The IP addresses trapped with this ruse traced back to ExpressVPN, necessitating the technique described in this warrant application: a malicious email attachment.

The deployment of the NIT will occur through email communications with the TARGET USER, with consent from the victim company, Gorbel, and the Accounts Payable manager Belt. The FBI will provide an email attachment to the victim which will be used to pose as a screen shot of the FedEx tracking portal for the sent payment. The FBI anticipates the target user, and only the target user, will receive the email and attachment after logging in and checking emails. The subject will download the attachment which will deploy a technique designed to identify basic information of the TARGET location. […] For the email attachment approach, the FBI will use a document with an embedded image requiring the computer to navigate outside the proxy service in order to access the embedded item.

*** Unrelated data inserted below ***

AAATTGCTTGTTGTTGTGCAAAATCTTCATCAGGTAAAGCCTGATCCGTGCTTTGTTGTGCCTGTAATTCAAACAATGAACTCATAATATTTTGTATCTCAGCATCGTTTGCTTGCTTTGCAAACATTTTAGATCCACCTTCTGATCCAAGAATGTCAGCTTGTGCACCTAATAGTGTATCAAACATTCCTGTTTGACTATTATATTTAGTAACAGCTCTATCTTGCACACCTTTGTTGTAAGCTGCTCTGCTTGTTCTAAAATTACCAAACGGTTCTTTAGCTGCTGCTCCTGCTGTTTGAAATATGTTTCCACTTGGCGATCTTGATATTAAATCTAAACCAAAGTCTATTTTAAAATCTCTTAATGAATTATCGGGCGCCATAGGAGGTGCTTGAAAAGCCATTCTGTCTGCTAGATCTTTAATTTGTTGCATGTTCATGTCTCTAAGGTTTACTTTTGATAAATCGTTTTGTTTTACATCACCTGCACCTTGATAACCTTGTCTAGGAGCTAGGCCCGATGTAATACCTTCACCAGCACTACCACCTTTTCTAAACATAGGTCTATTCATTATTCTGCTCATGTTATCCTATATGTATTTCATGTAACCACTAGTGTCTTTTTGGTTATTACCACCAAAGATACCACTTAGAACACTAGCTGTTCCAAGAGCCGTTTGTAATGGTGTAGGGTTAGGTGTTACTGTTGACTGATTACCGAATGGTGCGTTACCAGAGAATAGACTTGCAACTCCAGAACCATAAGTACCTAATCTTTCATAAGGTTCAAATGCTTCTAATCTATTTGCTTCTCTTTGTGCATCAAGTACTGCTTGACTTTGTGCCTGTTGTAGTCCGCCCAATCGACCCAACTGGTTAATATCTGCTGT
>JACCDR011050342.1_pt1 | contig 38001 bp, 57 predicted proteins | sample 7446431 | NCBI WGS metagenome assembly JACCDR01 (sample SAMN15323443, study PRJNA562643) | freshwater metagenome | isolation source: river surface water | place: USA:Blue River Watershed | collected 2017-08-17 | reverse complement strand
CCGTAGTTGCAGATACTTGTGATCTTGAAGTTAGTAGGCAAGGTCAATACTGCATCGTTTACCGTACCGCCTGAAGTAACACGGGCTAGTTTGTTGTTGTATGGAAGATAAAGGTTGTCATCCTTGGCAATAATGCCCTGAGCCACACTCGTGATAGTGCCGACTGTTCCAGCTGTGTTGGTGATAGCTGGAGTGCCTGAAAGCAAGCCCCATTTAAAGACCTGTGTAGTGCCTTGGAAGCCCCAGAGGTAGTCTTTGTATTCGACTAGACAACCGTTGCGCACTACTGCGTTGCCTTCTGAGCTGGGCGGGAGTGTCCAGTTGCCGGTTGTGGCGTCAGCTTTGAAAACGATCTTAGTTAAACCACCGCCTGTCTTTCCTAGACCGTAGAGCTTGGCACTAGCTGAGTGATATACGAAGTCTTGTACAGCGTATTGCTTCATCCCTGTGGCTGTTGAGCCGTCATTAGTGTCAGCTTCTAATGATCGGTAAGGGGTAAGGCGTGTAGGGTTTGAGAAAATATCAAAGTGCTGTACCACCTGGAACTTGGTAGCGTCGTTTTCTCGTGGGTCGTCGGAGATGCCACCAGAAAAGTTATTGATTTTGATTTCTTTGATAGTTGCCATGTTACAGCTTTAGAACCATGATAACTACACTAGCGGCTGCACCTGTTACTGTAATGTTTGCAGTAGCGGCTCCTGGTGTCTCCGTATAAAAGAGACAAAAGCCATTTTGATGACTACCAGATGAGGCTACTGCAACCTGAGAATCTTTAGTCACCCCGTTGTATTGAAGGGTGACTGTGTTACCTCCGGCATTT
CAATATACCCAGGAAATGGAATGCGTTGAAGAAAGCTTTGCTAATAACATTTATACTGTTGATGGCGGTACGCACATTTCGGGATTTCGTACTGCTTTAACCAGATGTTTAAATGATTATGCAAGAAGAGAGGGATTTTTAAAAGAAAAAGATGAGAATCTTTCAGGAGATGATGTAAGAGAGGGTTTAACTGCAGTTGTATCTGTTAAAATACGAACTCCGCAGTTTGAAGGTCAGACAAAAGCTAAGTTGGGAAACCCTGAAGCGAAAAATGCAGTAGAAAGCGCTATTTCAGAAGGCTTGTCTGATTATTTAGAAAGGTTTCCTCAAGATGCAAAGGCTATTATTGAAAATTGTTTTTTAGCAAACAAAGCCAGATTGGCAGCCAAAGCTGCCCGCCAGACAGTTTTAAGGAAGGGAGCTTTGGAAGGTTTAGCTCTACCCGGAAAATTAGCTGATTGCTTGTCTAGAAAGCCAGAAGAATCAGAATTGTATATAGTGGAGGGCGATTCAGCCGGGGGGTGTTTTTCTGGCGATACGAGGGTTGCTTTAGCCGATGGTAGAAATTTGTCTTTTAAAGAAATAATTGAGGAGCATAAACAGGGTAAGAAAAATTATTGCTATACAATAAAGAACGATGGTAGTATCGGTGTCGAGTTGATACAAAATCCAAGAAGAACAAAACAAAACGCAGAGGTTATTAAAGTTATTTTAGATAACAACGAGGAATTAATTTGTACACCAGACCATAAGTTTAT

A second warrant application dug up by Motherboard details pretty much the same process: an NIT deployed via email attachment to force the target to relinquish identifying info like IP addresses and device information. The twist in the second application is that the malicious embed (an image contained in a Word document) would require the recipient to turn off “Protected Mode” to open the attachment. Simply harvesting info from an end user is one thing. Having them perform an action on their end to give the government access to their computer is another. “In an abundance of caution,” the FBI requested a warrant, even though the application makes it clear the FBI believes it shouldn’t need a warrant to force targeted devices to give up potentially-identifying info.